A lightweight, self contained, solar-powered weather station for the Raspberry Pi.
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README.md

Solar Powered Weather Station

Screenshot

High level overview

  • My pi-yadl project is used to gather and graph the data from the following types of sensors:
    • Argent Data Systems Weather Sensor Assembly contains a wind vane, anemometer, and rain gauge. The wind speed average and gusts over the last 2 minute, 10 minute and 60 minute periods are logged. The amount of rain over the last 1 hour, 6 hours, 24 hours, and since midnight are logged.
    • Supports various types of temperature and humidity sensors: DHT11, DHT22, DS18B20, TMP36 (analog).
    • Supports the BMP180 pressure, altitude and temperature sensor.
    • Battery charge level is read via an analog to digital converter (ADC).
  • For the wind vane, wind speed and rain gauge, the pi-yadl program is ran as a daemon in the background so that it can continuously monitor the rain gauge and anemometer via interrupts. The values from these three sensors are written out to a RRD database and JSON file every 30 seconds. The wind speed values are updated internally every second so that it can obtain the correct wind gusts.
  • The other sensors are polled every 5 minutes via a systemd timer and written to various RRD databases and JSON files.
  • The RRD databases are used to show the historical readings and are recreated at the beginning of each hour.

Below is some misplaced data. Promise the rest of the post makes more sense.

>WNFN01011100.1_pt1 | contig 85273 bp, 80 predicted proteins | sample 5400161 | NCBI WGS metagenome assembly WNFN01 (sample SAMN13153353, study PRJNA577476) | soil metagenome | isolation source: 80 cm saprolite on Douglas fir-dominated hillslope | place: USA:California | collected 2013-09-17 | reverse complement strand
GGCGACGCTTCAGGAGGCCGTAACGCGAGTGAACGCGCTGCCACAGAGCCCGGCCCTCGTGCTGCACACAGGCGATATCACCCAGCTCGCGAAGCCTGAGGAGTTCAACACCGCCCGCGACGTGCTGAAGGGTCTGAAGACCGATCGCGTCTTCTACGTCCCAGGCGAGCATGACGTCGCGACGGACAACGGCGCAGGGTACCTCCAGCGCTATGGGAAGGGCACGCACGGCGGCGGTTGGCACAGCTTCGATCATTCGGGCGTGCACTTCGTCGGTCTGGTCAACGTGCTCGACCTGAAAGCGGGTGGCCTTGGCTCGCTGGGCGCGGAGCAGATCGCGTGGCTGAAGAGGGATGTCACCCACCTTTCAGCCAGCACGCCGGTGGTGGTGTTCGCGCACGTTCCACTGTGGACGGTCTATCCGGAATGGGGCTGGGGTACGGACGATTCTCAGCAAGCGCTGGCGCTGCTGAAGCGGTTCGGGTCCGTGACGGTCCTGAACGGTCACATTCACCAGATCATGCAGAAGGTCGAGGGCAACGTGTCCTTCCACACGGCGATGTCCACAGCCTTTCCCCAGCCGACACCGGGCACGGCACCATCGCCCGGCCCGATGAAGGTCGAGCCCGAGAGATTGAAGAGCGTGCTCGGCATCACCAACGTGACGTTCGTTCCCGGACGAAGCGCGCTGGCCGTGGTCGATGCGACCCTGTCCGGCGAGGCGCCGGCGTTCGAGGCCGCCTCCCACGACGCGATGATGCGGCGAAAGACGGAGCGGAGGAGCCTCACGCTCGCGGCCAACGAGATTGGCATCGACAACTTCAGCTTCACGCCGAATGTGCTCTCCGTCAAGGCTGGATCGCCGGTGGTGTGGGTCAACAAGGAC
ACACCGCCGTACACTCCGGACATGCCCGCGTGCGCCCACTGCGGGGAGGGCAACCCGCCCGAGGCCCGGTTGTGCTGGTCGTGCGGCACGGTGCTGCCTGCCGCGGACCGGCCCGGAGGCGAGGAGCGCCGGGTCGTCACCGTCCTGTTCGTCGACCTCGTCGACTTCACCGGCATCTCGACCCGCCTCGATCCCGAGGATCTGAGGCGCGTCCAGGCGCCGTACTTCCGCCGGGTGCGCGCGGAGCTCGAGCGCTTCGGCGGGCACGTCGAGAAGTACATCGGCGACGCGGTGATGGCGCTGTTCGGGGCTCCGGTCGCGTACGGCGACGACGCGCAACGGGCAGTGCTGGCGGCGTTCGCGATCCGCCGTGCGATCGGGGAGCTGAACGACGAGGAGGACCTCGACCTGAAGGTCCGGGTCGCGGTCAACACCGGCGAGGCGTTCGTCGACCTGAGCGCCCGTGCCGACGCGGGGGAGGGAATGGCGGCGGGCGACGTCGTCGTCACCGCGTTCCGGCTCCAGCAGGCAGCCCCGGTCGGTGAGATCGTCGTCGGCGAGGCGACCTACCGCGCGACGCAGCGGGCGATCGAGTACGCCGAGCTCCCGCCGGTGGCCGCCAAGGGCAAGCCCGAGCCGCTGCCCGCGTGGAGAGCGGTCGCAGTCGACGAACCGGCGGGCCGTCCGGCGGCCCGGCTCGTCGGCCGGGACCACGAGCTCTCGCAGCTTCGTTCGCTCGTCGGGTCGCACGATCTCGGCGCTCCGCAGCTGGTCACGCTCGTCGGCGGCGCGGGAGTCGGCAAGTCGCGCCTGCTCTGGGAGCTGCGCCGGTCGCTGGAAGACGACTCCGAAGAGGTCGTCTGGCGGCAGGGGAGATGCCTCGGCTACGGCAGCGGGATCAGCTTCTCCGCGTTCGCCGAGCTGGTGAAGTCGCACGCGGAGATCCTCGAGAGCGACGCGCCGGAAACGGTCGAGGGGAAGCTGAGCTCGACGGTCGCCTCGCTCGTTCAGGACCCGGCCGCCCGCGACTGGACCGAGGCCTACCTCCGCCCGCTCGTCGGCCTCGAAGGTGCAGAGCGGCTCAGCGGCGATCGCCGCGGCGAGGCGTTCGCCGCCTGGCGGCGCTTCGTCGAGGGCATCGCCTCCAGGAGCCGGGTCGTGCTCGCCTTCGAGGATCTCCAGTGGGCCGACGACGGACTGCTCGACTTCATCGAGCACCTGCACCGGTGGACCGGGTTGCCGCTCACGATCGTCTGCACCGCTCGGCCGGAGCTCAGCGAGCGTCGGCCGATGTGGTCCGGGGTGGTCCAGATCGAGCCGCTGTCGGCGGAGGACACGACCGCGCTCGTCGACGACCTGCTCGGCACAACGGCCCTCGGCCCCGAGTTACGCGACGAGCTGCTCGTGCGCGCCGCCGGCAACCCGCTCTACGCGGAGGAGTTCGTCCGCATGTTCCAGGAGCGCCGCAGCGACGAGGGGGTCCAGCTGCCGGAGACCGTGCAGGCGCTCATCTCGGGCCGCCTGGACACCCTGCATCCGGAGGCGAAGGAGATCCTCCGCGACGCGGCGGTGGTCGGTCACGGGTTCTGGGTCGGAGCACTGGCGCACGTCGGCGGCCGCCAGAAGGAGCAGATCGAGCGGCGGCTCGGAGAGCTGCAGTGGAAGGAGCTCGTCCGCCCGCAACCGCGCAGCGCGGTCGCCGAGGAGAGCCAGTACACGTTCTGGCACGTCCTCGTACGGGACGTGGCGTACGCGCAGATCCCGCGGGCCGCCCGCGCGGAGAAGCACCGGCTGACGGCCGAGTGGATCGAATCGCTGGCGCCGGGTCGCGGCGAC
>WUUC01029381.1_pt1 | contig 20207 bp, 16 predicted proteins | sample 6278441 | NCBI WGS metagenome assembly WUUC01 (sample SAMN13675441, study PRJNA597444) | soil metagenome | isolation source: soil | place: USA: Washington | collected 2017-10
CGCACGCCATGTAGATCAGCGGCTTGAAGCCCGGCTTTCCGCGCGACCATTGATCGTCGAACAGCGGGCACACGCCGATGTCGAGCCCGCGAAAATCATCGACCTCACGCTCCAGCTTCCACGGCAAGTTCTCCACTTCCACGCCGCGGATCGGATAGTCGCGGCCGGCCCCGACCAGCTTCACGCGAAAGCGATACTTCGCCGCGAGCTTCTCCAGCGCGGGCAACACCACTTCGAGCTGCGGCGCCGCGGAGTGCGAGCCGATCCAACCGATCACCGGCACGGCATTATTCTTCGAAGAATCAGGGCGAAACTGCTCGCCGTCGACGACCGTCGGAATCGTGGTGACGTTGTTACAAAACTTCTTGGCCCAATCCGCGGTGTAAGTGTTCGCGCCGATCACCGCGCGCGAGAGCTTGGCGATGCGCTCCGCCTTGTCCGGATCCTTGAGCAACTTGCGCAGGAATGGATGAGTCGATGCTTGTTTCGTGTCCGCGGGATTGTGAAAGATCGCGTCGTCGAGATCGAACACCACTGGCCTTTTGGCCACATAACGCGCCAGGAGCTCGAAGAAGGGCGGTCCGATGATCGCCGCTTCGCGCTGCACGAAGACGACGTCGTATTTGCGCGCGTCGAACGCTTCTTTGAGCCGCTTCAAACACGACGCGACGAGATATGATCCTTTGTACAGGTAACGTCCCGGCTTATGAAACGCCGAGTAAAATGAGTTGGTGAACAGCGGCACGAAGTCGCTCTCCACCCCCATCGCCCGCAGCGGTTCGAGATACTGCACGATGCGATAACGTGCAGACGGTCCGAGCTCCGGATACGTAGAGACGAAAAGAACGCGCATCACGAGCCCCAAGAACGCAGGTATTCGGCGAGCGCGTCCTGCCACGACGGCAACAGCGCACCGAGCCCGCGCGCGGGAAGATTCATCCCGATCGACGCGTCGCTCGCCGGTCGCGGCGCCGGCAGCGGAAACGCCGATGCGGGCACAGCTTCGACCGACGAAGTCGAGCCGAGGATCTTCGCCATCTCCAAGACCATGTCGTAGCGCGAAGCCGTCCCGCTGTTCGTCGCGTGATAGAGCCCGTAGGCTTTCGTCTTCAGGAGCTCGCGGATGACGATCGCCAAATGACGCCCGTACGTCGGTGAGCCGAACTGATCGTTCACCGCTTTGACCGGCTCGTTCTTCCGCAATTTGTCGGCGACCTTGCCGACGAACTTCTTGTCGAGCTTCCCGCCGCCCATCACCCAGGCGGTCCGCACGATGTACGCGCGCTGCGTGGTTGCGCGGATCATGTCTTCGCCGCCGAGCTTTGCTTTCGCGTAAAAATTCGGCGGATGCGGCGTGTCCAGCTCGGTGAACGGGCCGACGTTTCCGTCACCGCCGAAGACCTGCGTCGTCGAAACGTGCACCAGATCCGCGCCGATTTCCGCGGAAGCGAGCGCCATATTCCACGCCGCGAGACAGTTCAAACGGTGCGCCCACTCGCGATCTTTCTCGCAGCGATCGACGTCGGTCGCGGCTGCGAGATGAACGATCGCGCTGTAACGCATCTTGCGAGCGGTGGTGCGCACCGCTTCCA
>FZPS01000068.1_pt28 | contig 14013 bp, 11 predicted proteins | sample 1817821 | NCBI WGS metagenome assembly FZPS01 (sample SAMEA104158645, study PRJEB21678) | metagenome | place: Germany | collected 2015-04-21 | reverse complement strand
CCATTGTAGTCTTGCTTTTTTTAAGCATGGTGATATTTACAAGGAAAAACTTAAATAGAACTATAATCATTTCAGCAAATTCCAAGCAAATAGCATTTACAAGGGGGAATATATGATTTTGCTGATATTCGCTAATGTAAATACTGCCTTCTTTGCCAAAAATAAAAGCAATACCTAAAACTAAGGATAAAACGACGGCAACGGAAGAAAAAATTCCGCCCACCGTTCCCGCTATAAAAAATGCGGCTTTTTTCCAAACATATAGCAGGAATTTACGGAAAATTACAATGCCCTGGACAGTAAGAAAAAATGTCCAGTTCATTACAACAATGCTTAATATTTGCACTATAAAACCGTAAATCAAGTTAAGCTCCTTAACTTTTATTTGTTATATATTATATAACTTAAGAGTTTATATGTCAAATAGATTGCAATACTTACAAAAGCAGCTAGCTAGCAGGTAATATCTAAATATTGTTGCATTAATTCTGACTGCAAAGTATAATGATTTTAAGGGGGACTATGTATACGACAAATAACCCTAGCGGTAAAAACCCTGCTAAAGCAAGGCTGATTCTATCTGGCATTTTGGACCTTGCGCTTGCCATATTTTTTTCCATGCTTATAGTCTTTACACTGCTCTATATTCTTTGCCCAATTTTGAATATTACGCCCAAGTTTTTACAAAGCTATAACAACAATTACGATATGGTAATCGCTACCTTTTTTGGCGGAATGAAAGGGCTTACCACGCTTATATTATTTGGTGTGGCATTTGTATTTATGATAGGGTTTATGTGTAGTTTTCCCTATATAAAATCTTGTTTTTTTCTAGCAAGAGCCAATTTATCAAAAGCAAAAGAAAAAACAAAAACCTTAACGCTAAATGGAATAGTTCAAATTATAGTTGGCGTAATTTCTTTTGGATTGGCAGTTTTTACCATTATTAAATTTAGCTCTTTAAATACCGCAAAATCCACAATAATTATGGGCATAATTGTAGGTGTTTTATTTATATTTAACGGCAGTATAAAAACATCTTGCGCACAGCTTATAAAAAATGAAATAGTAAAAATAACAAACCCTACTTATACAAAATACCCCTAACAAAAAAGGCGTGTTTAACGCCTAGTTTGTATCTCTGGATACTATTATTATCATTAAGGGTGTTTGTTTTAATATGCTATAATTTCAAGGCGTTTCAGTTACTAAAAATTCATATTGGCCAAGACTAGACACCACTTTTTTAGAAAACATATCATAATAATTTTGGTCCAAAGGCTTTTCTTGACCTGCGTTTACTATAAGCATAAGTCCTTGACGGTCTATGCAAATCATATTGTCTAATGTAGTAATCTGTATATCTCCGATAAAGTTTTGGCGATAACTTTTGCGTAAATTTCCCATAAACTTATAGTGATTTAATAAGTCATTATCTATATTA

• The web page uses Javascript and JQuery to download the various JSON files to provide a dashboard showing the current sensor readings. The web page checks for updated JSON files on the server every 10 seconds.
  • The nginx webserver runs on the Pi and only needs to serve out static content. Everything runs on the Pi; no third-party services are required.
  • Optional ability to publish the sensor readings to Weather Underground. You can view my weather station on Weather Underground.

Hardware Information

Complete Setup

Project Box

I used this project box on Amazon. I was initially a little concerned about the quality of the seal on the box but it has held up so after being outside continuously since June 2016.

All of the external sensors are terminated with a RJ45 connector to make it easy to remove the project box without having to bring the entire weather station inside. RJ45 waterproof cable glands are used on the project box to get the connections inside the box. The wire for the solar panel enters the project box using a PG-9 cable gland.

The box is mounted to the top of my fence using hose clamps with some rubber stops that were purchased at a local hardware store.

Solar and Power Setup